Published Feb 18, 2010By the mid-'70s, rock had become so engorged that punk had to be invented to expose its corporate bloat and rediscover its raw power. Well, according to the opening screenshot of ever-outrageous hack'n'slash sequel No More Heroes 2, "Punx Not Dead."
Created by Japanese iconoclast Suda 51 and his "videogame band," Grasshopper Manufacture, No More Heroes 2 more than lives up to that misspelled claim. Like punk, NMH2 is both a middle finger and a thumbs up to the culture it came out of, relentlessly mocking gaming conventions, amping up the medium's absurdities and practically bathing in its bloodletting.
It's the kind of satirical game where the save point is on the toilet, where a first-person viewpoint rarely rises above cleavage level, where the game design makes you mimic masturbation to recharge aspiring assassin Travis Touchdown's lightsaber-esque weapon (which is both funny on its own and as a dig on the Wii's waggle-plagued shovelware) and where typical battle bon mots are "when you see your brother in hell, tell him he's still a douche" and "I hate you with all of my hate."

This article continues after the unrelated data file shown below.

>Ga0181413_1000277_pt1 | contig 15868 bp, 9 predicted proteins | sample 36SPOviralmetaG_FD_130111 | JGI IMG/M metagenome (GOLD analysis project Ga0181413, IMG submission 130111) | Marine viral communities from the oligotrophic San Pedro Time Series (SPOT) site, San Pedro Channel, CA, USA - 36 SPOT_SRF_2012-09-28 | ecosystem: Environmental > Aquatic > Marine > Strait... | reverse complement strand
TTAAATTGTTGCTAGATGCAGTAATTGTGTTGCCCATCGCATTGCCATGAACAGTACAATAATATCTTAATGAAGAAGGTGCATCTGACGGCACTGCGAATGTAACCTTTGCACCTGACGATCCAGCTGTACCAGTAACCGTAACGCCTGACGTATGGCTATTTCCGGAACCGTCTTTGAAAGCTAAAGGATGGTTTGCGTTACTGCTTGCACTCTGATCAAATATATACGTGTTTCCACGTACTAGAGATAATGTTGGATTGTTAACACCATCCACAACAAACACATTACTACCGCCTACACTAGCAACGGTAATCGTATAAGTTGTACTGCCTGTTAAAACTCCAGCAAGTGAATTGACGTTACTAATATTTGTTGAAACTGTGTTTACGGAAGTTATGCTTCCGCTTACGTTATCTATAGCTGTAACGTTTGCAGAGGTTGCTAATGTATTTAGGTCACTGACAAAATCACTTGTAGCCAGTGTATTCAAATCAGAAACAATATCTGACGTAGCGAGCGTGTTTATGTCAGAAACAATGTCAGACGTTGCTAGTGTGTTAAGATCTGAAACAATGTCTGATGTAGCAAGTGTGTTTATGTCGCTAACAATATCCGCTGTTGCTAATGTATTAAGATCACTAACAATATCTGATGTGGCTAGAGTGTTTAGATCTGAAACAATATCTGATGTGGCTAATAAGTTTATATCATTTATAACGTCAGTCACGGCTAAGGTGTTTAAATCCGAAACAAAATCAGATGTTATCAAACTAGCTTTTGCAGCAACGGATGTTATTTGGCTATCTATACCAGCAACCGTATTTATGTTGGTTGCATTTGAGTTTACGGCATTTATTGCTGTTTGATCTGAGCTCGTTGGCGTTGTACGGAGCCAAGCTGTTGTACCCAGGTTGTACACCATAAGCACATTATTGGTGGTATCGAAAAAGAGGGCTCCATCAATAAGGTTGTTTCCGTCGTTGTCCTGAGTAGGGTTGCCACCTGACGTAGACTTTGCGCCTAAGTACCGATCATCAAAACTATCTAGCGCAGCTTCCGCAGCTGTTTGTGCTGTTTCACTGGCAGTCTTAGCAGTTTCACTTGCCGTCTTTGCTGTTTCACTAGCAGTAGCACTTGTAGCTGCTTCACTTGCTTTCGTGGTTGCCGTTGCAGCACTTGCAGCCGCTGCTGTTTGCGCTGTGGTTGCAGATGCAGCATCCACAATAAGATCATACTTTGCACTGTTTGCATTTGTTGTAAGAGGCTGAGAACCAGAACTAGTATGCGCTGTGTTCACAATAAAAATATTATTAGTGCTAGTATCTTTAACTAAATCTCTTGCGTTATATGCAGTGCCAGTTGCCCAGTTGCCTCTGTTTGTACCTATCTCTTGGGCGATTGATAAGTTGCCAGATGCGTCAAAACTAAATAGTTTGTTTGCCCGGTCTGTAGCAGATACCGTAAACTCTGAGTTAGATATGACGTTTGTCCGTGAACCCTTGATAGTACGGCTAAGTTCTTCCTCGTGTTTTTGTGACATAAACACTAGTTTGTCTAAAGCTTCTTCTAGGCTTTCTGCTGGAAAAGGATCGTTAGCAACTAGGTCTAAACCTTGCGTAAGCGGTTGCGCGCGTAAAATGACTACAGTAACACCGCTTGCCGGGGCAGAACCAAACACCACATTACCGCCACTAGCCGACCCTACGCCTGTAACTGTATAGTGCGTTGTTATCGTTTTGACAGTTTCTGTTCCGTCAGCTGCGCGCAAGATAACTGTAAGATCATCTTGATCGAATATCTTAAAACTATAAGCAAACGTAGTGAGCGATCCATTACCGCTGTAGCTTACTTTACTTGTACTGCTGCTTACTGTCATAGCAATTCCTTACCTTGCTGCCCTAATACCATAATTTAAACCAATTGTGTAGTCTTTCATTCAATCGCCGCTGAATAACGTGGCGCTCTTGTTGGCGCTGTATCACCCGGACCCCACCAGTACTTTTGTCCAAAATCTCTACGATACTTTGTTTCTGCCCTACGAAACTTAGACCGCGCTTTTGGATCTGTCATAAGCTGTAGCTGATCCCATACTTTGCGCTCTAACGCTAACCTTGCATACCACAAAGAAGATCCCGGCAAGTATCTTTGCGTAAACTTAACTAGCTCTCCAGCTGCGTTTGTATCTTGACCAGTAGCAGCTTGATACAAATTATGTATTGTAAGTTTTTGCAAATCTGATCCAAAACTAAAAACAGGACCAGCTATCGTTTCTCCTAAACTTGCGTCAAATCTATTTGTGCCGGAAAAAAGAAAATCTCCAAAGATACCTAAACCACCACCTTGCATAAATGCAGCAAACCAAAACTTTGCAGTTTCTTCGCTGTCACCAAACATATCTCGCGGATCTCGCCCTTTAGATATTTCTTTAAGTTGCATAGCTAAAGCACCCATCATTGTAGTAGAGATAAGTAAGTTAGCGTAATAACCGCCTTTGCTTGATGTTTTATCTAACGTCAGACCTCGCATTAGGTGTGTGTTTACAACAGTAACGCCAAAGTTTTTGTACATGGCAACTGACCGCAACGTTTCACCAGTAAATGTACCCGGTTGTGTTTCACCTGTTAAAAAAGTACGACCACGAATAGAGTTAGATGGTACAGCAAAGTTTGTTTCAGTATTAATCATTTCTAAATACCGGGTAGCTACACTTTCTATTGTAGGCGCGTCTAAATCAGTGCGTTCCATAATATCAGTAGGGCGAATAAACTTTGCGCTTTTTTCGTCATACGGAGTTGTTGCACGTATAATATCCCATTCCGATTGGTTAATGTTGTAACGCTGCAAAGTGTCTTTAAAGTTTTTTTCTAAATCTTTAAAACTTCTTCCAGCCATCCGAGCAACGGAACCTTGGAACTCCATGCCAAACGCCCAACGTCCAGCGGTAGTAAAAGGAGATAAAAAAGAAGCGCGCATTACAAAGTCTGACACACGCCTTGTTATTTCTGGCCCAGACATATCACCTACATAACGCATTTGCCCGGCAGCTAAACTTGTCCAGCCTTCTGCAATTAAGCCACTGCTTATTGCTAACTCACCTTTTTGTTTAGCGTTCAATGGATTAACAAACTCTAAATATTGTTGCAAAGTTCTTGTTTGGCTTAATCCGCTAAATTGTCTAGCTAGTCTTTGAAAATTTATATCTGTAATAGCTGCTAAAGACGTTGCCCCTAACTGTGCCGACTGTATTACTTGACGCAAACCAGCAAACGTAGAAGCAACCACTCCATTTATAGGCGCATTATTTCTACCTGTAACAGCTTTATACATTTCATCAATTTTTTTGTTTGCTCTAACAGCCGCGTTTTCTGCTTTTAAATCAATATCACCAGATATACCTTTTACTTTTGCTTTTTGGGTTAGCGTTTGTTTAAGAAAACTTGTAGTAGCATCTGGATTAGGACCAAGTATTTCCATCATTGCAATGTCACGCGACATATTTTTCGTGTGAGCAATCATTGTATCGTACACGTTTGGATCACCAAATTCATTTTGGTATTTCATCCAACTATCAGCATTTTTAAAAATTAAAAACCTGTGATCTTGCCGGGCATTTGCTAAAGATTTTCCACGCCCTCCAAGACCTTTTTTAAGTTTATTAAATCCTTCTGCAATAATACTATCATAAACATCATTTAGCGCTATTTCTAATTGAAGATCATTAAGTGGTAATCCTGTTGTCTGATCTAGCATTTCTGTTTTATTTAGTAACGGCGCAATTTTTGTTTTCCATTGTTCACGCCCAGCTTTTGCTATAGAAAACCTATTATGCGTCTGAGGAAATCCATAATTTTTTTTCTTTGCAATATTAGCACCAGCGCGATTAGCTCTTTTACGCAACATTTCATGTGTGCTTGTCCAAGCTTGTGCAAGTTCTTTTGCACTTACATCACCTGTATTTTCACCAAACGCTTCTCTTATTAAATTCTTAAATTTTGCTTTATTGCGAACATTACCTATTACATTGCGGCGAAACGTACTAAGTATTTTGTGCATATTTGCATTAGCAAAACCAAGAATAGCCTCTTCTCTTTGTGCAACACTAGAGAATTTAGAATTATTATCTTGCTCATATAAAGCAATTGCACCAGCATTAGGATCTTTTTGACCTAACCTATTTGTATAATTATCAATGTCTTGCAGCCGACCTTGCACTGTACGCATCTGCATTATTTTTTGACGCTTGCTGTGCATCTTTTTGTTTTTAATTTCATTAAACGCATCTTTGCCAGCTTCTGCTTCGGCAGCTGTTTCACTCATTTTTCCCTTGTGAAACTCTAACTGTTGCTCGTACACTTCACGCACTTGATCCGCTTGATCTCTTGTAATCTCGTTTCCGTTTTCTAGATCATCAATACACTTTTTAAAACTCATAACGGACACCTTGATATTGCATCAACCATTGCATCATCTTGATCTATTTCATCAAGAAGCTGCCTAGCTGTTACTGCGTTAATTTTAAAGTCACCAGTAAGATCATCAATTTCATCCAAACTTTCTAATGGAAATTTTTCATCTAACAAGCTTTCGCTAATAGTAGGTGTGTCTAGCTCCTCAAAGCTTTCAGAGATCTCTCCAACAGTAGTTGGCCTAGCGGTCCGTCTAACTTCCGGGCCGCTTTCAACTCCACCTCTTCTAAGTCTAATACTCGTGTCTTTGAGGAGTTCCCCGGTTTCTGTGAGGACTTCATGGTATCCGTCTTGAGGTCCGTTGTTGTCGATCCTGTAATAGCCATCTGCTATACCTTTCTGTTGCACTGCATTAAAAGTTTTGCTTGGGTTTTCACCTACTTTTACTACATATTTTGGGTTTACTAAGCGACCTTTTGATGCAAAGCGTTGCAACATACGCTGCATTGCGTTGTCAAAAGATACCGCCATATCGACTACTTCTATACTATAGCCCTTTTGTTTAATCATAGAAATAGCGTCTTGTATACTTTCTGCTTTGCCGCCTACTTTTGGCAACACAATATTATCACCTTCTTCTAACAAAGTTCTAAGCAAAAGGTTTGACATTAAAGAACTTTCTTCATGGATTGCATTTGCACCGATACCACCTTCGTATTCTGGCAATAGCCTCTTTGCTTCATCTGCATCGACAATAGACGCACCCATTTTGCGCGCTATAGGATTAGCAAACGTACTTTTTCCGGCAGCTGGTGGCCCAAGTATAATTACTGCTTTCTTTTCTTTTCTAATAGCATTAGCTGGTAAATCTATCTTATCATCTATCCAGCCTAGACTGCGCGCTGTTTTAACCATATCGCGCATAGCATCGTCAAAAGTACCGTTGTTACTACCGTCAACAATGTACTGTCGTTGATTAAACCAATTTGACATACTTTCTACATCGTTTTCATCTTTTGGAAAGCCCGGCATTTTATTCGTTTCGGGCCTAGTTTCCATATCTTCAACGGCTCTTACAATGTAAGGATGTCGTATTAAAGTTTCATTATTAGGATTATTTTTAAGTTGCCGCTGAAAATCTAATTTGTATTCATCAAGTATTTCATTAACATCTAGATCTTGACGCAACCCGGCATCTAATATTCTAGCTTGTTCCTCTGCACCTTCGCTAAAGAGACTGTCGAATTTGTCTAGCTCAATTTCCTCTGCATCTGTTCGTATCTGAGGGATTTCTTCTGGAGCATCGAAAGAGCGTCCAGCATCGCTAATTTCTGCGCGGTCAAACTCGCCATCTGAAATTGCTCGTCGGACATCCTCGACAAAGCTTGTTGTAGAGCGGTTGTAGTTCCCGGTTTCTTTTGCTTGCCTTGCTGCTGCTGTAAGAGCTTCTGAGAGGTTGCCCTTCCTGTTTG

But No More Heroes 2 is also a game that is in love with gaming. There are no cinematic pretensions here ― in fact, characters regularly break the fourth wall to acknowledge they're in a game ― but there are countless audio, visual and mini-game tributes to the 8-bit era. Meanwhile, the design revels in its ridiculous hack'n'slash genre as you and your trusty beam katana slice, dice and wrestling move your way through 50 assassins to take your rightful place at the top of the killer heap.
There have been some changes, mostly stripping away the aspects of the original game that didn't quite work, such as the town of Santa Destroy's overly empty open-world, which was intended to make fun of how boring some sandbox games are, but wound up being, well, boring. So that's gone. Now you can just pop around the map to the various boss battles or job sites. Or just hang out in your hotel and help your pet cat lose weight. Seriously.
The graphics aren't much better than last time, and aren't meant to be. But they're even more stylish. Just as audio fidelity was never much of a concern of old-school punk, neither is visual resolution as important to Suda as style and attitude.
Too often games are created by committee ― there's just so much money at stake and so many voices in the boardroom ― robbing them of the personality and uniqueness one can find in a favourite band. That's not a concern here. If Desperate Struggle proves anything, it's that gaming's not dead. (Grasshopper Manufacture/Ubisoft)